Greetings from St. Petersburg. Think of this as my postcard to you. I have been in my new role with the Jewish Agency for Israel for only a couple of weeks and have traveled throughout Israel and Eastern Europe with federationmissions on a whirlwind of Jewish identity. Now I am on a White Nights Mission with a wonderful group of New York and Washington, D.C. leaders who are learning about Jewish life behind what was once the Iron Curtain.
Something remarkable always happens on these trips and my little miracle happened yesterday. We were sitting in the Jewish Community Center -- Yesod -- of St. Petersburg having lunch with a group of special young people. We were going around the tables, asking them some very basic questions about their lives, much as any of us do when we meet new people.
Meet Natasha. She went to a JAFI summer camp where she first learned about Jewish life. She went to Israel onBirthright and then did a long-term program in Israel through Masa, an Agency funded opportunity to spend a semester in Israel. She then went on a leadership development program and, paying it forward, served as a youth leader in the city of Novgorod. As it happened, she just moved to St. Petersburg for a new job she was starting the next day and came to lunch to meet new people.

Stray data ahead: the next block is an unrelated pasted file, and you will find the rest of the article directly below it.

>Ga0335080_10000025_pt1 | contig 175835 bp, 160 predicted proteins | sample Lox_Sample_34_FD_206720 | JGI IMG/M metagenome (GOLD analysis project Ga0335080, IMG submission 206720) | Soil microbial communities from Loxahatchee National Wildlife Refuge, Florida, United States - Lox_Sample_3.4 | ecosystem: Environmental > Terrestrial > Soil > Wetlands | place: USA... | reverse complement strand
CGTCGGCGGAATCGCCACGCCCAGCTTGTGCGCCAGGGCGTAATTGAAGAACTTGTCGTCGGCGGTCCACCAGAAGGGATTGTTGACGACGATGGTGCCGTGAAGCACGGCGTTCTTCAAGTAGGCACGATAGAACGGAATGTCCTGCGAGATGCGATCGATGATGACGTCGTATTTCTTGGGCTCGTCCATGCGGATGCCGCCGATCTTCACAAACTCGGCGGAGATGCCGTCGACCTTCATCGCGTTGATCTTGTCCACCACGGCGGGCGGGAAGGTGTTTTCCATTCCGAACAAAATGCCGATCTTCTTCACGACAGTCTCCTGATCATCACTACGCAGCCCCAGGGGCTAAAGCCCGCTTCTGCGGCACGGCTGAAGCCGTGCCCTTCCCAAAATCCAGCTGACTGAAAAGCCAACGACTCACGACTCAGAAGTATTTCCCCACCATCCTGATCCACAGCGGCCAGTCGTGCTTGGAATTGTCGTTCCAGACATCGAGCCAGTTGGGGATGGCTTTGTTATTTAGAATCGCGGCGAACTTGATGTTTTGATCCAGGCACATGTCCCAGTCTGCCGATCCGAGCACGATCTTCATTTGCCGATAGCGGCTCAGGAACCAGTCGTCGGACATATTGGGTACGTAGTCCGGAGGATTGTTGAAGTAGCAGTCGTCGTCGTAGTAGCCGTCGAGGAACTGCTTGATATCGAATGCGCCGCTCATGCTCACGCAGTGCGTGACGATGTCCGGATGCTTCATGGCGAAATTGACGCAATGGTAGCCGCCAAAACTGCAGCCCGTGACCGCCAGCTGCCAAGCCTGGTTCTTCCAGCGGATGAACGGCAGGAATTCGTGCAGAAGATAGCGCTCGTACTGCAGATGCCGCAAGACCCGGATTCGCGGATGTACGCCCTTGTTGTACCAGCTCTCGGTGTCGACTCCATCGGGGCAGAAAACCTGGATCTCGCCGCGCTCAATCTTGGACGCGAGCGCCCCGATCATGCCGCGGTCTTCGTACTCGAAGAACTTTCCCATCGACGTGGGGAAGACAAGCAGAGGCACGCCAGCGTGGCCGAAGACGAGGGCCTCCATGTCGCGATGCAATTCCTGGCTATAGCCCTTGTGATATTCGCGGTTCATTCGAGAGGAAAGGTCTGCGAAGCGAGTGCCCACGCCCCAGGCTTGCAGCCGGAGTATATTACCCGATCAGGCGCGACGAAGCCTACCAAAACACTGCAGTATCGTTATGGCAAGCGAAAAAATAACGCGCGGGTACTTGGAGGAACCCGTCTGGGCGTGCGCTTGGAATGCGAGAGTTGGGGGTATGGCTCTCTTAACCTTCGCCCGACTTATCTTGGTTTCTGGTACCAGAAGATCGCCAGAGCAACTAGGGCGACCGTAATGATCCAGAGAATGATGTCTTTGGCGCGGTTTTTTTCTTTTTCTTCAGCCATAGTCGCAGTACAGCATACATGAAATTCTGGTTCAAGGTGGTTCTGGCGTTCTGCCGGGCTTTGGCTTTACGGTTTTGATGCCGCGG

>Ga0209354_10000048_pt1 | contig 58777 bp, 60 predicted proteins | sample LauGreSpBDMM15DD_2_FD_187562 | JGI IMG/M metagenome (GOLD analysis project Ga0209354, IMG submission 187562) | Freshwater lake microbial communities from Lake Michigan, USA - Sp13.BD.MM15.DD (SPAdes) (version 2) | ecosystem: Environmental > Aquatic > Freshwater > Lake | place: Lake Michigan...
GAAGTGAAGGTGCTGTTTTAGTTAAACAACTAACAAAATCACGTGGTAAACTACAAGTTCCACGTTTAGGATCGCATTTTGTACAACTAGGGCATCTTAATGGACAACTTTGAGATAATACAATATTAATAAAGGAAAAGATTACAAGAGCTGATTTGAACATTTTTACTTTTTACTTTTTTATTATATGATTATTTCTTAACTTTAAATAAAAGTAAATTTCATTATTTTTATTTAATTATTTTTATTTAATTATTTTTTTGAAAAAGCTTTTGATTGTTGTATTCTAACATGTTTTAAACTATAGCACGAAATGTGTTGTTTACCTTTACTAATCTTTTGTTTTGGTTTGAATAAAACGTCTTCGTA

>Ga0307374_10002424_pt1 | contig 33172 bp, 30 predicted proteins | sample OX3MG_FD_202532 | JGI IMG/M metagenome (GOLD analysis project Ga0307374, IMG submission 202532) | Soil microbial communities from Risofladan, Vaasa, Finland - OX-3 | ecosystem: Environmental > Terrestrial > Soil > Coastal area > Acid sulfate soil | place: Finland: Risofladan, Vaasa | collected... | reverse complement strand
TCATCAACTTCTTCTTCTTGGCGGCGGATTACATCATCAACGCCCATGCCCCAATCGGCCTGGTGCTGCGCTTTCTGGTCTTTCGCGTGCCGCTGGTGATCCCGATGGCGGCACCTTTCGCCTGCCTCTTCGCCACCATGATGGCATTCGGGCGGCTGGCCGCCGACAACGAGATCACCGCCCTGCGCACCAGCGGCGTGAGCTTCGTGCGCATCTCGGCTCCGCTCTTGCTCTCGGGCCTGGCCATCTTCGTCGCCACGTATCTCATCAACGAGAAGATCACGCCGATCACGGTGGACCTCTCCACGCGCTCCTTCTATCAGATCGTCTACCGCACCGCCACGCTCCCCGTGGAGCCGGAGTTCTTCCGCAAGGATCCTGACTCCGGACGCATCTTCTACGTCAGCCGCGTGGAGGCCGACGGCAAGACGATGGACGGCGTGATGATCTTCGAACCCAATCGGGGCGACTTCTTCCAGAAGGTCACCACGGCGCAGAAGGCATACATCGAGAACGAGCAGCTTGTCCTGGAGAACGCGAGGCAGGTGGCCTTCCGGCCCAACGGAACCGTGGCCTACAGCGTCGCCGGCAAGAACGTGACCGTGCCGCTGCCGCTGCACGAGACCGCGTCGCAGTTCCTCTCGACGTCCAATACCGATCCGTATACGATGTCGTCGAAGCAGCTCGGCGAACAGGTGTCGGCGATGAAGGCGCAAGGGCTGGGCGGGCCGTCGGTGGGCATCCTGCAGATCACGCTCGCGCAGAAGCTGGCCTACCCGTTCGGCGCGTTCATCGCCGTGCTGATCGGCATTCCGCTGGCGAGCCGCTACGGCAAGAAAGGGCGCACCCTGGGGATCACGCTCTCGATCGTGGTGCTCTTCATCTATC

But I’m not telling you about Natasha because she is an emerging leader in Russia or because she is a poster child for the Jewish Agency’s work. I’m telling you about Natasha because when I asked her where she is from, she named the little shtetle where my father grew up and where as a six year old he watched his father, the town rabbi and the rest of his family get murdered as a young boy sitting in the branches of a mulberry tree. Natasha’s family got out just in time and escaped the fate of my grandparents.
Realizing this, we both searched excitedly for some way in which to connect through this shared past. It didn’t take long until we discovered that we are actually related. She mentioned a relative who was my father’s first cousin and responsible for his very survival, a man who traveled to America to raise funds for the war effort. The two of us are magically linked by virtue of a hero to us both.
Natasha is the reason that I do the work that I do. When you believe in Jewish peoplehood you believe that we are all part of an extended family with a mission. Every once in a while, you realize that this description isn’t only symbolic or emotional. Sometimes it’s very real. Natasha, welcome to my family. It’s not only about our newly found connection as relatives, however distant. It is about being part of the remarkable family called the Jewish people. Welcome to our family.
See you back in America.